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Fisk University

Coordinates: 36°10′08″N 86°48′17″W / 36.1688°N 86.8047°W / 36.1688; -86.8047
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Fisk University
Jubilee Hall
Former names
The Fisk Freed Colored School (1866–1867)
Motto"Her sons and daughters are ever on the altar"[1]
TypePrivate historically black liberal arts college
Established1866; 158 years ago (1866)
Religious affiliation
United Church of Christ (historically related)
Academic affiliations
PresidentAgenia Walker Clark[2]
Academic staff
70 full-time
Students1,055 (fall 2022)[3]

36°10′08″N 86°48′17″W / 36.1688°N 86.8047°W / 36.1688; -86.8047
CampusUrban, 40 acres (16 ha)
ColorsGold and blue
Sporting affiliations
MascotThe Fisk Bulldog

Fisk University is a private historically black liberal arts college in Nashville, Tennessee. It was founded in 1866 and its 40-acre (16 ha) campus is a historic district listed on the National Register of Historic Places.

In 1930, Fisk became the first historically black institution to gain accreditation by the Southern Association of Colleges and Schools (SACS). Fisk is the oldest institution for higher education in Nashville.[4][5]


University namesake Clinton B. Fisk
A class c. 1900
John Ogden, co-founder of Fisk University



Fisk Free Colored School opened on January 9, 1866, during the Reconstruction era shortly after the end of the Civil War. It was founded by John Ogden, Erastus Milo Cravath, and Edward Parmelee Smith of the American Missionary Association for the education of freedmen in Nashville.[6] Fisk was one of several schools and colleges that the Association helped found across the South to educate freed slaves. The school is named for Clinton B. Fisk, a Union general and assistant commissioner of the Freedmen's Bureau of Tennessee. Fisk secured a site to house the school in a former military barracks near Union Station and provided $30,000 of government funds for its endowment.[7][8]

The American Missionary Association's work was supported by the Congregationalist church, which retains an affiliation with Fisk.[9] Fisk is the oldest higher education institution in Nashville.[10]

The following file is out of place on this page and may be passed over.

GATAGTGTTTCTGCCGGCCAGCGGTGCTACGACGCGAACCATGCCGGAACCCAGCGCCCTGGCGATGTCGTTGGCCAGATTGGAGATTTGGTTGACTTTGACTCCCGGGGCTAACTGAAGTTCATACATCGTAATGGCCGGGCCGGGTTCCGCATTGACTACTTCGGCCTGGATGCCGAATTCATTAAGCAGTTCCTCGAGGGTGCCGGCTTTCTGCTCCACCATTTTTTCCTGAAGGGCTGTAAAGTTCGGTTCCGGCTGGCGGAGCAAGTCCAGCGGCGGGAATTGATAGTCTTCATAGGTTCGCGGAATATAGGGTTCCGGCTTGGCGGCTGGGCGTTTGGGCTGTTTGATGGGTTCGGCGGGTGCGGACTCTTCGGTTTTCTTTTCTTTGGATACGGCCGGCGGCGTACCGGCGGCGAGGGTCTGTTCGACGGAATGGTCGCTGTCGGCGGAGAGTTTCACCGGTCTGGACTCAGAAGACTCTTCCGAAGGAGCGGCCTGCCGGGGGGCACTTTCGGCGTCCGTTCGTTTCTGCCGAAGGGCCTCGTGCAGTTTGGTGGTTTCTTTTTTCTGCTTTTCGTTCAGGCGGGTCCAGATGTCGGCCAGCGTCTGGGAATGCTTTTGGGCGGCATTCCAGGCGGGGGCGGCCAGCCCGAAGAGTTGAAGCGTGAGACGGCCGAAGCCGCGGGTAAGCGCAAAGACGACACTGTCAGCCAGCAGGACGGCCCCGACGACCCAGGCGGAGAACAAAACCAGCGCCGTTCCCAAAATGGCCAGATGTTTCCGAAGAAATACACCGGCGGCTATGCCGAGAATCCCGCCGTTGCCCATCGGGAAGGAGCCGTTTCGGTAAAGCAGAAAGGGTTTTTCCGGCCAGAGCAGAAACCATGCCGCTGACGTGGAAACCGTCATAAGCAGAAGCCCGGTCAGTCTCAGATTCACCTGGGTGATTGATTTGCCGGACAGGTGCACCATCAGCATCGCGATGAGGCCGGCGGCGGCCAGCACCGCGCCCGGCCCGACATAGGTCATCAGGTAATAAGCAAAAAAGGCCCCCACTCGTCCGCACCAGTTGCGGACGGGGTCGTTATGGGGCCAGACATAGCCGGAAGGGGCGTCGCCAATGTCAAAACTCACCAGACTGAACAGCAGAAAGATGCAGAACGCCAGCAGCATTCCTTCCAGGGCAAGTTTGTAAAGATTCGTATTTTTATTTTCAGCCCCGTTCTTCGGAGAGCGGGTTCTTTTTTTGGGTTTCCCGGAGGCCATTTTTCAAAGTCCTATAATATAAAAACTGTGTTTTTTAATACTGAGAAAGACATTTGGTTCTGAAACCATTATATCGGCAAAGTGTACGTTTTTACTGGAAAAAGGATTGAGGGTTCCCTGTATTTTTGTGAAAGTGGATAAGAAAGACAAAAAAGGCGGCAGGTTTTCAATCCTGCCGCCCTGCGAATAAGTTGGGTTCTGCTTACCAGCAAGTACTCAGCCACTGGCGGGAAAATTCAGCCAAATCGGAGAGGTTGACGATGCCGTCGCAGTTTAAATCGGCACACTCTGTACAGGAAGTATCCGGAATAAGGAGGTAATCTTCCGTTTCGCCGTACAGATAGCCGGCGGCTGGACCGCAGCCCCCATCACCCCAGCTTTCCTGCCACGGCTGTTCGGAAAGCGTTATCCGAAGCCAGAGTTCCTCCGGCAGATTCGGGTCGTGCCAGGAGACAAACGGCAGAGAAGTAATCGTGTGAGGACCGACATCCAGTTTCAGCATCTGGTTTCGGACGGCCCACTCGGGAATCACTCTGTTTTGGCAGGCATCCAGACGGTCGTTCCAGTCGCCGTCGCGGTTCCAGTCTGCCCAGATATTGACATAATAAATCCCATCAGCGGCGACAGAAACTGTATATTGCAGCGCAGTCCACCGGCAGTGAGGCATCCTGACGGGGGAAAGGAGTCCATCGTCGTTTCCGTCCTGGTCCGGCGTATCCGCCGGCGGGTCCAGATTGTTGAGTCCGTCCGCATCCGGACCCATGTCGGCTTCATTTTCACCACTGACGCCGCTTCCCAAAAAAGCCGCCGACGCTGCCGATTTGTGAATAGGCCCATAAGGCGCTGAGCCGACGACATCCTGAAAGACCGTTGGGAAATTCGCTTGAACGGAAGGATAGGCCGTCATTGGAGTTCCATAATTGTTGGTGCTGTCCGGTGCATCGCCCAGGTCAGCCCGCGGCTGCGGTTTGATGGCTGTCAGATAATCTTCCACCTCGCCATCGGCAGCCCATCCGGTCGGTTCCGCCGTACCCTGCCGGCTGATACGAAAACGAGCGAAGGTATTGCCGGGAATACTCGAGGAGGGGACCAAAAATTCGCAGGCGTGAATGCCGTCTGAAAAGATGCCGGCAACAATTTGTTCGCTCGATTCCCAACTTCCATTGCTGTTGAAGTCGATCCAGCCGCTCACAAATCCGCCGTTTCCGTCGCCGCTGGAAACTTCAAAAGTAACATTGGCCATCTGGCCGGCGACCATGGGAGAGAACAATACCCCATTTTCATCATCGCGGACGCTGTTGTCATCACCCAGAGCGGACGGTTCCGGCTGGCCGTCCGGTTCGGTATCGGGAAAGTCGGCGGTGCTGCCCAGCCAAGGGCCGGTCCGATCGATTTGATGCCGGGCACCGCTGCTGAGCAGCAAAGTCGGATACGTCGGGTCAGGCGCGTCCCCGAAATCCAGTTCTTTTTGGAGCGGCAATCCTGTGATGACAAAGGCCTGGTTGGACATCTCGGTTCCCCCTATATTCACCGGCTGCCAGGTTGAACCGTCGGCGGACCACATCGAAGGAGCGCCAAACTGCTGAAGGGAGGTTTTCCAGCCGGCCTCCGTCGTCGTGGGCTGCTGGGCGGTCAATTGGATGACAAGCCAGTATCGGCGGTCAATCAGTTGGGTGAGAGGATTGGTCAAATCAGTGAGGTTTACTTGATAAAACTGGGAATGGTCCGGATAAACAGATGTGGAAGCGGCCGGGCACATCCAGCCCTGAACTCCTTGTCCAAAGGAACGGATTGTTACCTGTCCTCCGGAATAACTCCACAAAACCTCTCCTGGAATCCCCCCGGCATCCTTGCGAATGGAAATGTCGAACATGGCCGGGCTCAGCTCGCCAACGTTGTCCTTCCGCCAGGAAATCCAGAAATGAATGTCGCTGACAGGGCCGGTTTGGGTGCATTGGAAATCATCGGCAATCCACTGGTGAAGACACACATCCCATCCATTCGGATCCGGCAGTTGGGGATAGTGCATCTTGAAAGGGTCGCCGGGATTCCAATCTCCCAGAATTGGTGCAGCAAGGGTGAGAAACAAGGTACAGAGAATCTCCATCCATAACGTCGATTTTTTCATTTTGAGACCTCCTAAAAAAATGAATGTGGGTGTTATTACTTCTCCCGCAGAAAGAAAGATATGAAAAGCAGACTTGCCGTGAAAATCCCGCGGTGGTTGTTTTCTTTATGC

19th century


Enrollment rose to 900 in the first several months following the school's opening, indicating the strong desire for education among local freedmen. Student ages ranged from seven to 70.[7]

During the nation's Reconstruction era, the Tennessee General Assembly passed legislation to enable free public education, which caused a need to increase teacher training. In 1867 the Fisk Free Colored School was reorganized and incorporated as Fisk University to focus on higher education.[8][7] James Dallas Burrus, John Houston Burrus, Virginia E. Walker, and America W. Robinson were the first students to enroll at the institution. In 1875, the two Burruses and Walker graduated from Fisk and became the first African-American students to graduate from a liberal arts college south of the Mason–Dixon line.[11][12]

The Tennessee Constitution of 1870 was ratified with a provision, Article XI § 12, that prohibited public schools from enrolling both Black and White students.[13] In 1869, the University of Tennessee (then Eastern Tennessee University) had been designated a federal land-grant university, which meant that it was required to enroll all qualified citizens of the state, regardless of race or color. To get around the requirement of integration, ETU paid tuition for Black students with State Scholarships to enroll at Fisk University in 1881–83.[13] The contract was changed to Knoxville College in 1884.

In 1870, Adam K. Spence became the school's principal. Spence developed plans to expand and move the school to a larger campus in north Nashville on a site that had been Fort Gillem, a Union army base.[14][15] To raise money for the school's initiatives, his wife Catherine Mackie Spence traveled throughout the United States to set up mission Sunday schools in support of Fisk students, organizing endowments through the American Missionary Association.[16] With a strong interest in religion and the arts, Adam Spence supported the founding of a student choir; they were the start of the Fisk Jubilee Singers.

With the school facing financial distress, the choir went on tour to raise funds in 1871, led by professor and university treasurer George L. White.[7][17] They toured the U.S. and Europe and became a sensation, singing before Ulysses S. Grant, Mark Twain, Queen Victoria; popularizing spirituals written by Wallace Willis such as "Swing Low Sweet Chariot"; and changing racial stereotypes.[18][19][17] Their tour raised nearly $50,000 (~$1.13 million in 2023) and funded construction of Jubilee Hall. (In W.E.B. Du Bois' book entitled "The Souls of Black Folk", this number is quoted at $150,000). It was the first building built for the education of freedmen in the South and is now a National Historic Landmark.[20]